IFAO held a Compaction Action Day in September 2017 at Shawridge Farms at Arthur, Ontario. That event, attended by around 400 people, 16 equipment sponsors and 50 total sponsors, showcased a wide range of equipment and achieved a number of important things:

  1. It showed that a lot of people are concerned about compaction
  2. It raised the awareness among industry and other farmers that the continued increase in farm equipment size is concerning in our ability to avoid or manage compaction
  3. It gathered a great deal of data from over 75 configurations of equipment being demonstrated
  4. It made us acutely aware of people wanting to learn by seeing things in action
  5. It raised concern about how people make decisions

The data collected during the event has recently been summarized, formatted and placed on the IFAO website for your perusal (www.ifao.com ). It is extremely important to understand the limitations of the data presented which goes to point number 5 above. Compaction Action was a single event, at a single point in time, under one set of field and climate conditions. Individual configurations of equipment were run across up to 4 different sensor installations from 1-3 times over the course of the two days of testing and demonstration. We were not doing research at this event, we were doing a demonstration. We did not have controlled variables inserted in the data and we did not have multiple replications. We also did not compare brands of equipment. We used various brands provided by willing and enthusiastic sponsors as platforms to compare various technologies, all of which are available across any of the brands. So Compaction Action was a demonstration that allowed us and the audience to explore different technologies and platforms to compare and contrast trends in how and why soil compaction occurs. The event pointed out what you need to consider as you try and address this “silent thief” which has been robbing us for years without us really understanding to what level.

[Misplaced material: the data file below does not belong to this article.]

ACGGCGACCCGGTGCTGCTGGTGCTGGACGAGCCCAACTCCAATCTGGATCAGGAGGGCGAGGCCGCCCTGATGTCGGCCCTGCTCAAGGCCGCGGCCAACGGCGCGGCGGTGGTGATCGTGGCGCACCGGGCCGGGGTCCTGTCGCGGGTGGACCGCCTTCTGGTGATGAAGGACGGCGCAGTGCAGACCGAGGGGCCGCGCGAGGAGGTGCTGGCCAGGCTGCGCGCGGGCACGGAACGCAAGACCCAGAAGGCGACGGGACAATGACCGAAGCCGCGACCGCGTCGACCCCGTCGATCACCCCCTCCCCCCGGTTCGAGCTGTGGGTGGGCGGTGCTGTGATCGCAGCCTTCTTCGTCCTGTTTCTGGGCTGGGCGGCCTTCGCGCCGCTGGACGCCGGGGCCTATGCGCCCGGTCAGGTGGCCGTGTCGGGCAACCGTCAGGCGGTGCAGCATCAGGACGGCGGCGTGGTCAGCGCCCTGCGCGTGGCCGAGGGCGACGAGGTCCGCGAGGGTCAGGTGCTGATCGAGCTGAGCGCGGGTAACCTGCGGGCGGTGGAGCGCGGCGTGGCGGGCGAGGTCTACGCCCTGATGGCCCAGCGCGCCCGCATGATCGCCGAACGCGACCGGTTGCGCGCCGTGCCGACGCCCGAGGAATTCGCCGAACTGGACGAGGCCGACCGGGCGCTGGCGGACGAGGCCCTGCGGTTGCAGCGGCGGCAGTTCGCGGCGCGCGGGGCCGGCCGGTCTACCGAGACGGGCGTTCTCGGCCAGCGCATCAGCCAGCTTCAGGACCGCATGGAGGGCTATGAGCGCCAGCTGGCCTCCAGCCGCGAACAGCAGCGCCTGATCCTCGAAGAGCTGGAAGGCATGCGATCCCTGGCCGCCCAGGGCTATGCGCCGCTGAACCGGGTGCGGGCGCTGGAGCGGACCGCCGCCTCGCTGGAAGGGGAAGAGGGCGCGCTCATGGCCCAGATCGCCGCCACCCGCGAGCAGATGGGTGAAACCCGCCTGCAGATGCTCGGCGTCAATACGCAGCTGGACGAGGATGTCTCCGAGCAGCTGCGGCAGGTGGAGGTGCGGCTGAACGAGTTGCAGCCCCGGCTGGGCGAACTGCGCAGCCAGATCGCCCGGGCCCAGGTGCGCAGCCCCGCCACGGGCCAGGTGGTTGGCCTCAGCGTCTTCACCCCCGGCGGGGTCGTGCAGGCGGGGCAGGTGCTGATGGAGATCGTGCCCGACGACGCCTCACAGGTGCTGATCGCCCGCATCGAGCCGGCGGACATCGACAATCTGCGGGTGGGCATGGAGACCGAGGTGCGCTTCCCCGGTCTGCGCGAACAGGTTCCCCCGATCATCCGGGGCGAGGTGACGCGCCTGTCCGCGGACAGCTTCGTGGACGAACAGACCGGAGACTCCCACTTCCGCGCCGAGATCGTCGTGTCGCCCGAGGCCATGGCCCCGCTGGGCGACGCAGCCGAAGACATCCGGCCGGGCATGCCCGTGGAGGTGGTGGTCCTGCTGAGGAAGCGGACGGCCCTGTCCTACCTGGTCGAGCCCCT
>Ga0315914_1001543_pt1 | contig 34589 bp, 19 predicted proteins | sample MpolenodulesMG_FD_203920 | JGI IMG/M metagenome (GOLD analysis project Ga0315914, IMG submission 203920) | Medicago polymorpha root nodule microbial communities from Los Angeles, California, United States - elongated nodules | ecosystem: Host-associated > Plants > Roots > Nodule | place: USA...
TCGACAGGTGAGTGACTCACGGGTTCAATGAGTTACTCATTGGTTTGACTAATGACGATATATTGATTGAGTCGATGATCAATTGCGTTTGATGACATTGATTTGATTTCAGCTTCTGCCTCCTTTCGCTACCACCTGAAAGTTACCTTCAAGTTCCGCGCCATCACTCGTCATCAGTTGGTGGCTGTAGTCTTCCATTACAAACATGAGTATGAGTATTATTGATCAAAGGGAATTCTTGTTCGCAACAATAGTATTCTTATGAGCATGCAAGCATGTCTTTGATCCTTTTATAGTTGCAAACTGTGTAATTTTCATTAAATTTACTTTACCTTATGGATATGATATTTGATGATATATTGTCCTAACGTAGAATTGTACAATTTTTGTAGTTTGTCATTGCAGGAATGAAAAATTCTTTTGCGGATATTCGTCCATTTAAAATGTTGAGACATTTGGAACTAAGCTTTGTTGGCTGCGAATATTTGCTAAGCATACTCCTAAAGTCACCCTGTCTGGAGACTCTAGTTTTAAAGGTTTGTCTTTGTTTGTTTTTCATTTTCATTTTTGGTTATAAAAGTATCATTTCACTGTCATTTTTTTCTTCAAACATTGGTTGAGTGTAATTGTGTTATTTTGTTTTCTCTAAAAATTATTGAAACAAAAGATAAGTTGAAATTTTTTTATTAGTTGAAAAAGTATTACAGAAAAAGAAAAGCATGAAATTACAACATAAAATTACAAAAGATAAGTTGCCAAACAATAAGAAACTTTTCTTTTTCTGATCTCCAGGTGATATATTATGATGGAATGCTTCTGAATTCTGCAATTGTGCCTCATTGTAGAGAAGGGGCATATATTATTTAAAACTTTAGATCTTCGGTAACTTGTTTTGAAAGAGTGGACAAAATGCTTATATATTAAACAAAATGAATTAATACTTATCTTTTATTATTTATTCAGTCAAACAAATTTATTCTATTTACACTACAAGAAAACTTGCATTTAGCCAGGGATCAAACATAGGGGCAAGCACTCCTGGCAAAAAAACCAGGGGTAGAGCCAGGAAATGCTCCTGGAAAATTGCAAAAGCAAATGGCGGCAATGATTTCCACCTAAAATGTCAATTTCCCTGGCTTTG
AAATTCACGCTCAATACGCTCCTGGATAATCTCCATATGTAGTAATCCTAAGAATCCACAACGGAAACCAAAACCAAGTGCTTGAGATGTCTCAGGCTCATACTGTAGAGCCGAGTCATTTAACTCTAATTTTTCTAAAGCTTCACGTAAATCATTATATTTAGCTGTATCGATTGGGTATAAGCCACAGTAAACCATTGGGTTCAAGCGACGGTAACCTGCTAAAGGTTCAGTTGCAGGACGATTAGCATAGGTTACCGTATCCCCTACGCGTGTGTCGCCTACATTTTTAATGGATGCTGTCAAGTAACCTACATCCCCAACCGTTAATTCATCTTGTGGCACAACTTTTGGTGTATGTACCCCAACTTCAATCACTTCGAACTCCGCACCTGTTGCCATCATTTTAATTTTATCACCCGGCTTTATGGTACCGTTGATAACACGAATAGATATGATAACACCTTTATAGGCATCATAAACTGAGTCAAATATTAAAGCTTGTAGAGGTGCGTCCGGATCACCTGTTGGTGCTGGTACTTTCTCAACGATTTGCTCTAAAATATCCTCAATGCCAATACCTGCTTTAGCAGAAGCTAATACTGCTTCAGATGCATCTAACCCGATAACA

Use the data as part of a learning plan on soil compaction and the things to consider when buying new or modifying existing equipment that you want to have a lighter impact on the soil. Before reviewing the data charts on the IFAO website it is important to read the documents “Understanding Soil Compaction” and “Interpreting Data Results” available on the IFAO website. While the knowledge gained from a review of the data is valuable it should only be part of your due diligence in learning about soil compaction and making buying decisions on new equipment.

As an example from the event, a 3 by 3 axle tandem manure tanker arrangement (Figure 1) equipped with 900/65R32 tires with over 6 t/tire of weight, showed very different stresses on the soil when the tires were inflated at 10 psi compared to 40 psi (Figures 2 and 3). Obviously the 40 psi inflation pressure needed for carrying this weight on the road, is problematic in the field. Conversely, travelling on the road at 10 psi would lead to shortened tire life, probable tire failure, and difficult steering.

Figure 1. Tandem manure tanker with 900/65R32 tires with over 6 t/tire of weight, evaluated at 10 and 40 psi.


Figure 2. Soil Stress resulting from manure tanker tires inflated at 40 psi.


Figure 3. Soil Stress resulting from manure tanker tires inflated at 10 psi.

Matthias Stettler from the Bern University of Applied Science in Switzerland has a long and well respected history in soil compaction research and extension. He was the anchor behind the Compaction Action day and employing the stress sensor technology used in the demonstrations. Matthias left us with the following take home messages to consider.

  1. Strengthen your soil through crop rotation, permanent soil cover and reduced tillage
  2. Do not drive on wet soil, travel fields only when conditions are suitable
  3. Minimize field traffic and the proportion of field area tracked
  4. Know what your equipment weighs
  5. Distribute the equipment weight over as many tires/axles as possible
  6. The goal is axle weights of less than 5t/axle
  7. Target tire pressure to less than 15 psi
  8. Use high volume tires (the larger the better)
  9. Consider central tire inflation systems that allow pressure management to optimize road and field travel.
  10. Explore new tire technologies that are coming to market

While time limitations and conditions make it difficult to avoid soil compaction, the IFAO Compaction Day showed us many things we can consider in our management decisions on how to avoid and/or lesson the severity of soil compaction. We did not address mitigating soil compaction once it has occurred. That is for another day.

Additionally we are working with several partners including IFAO, OSCIA, GFO, equipment companies and OMAFRA to have the sensor technology available here in Ontario so that we can hold small and large demonstration events and research on soil compaction. To have such an event in your area or hosted by your organization please contact Ian McDonald, Crop Innovation Specialist, OMAFRA at ian.mcdonald@ontario.ca or 519.239.3473. We have a number of events already planned for this summer.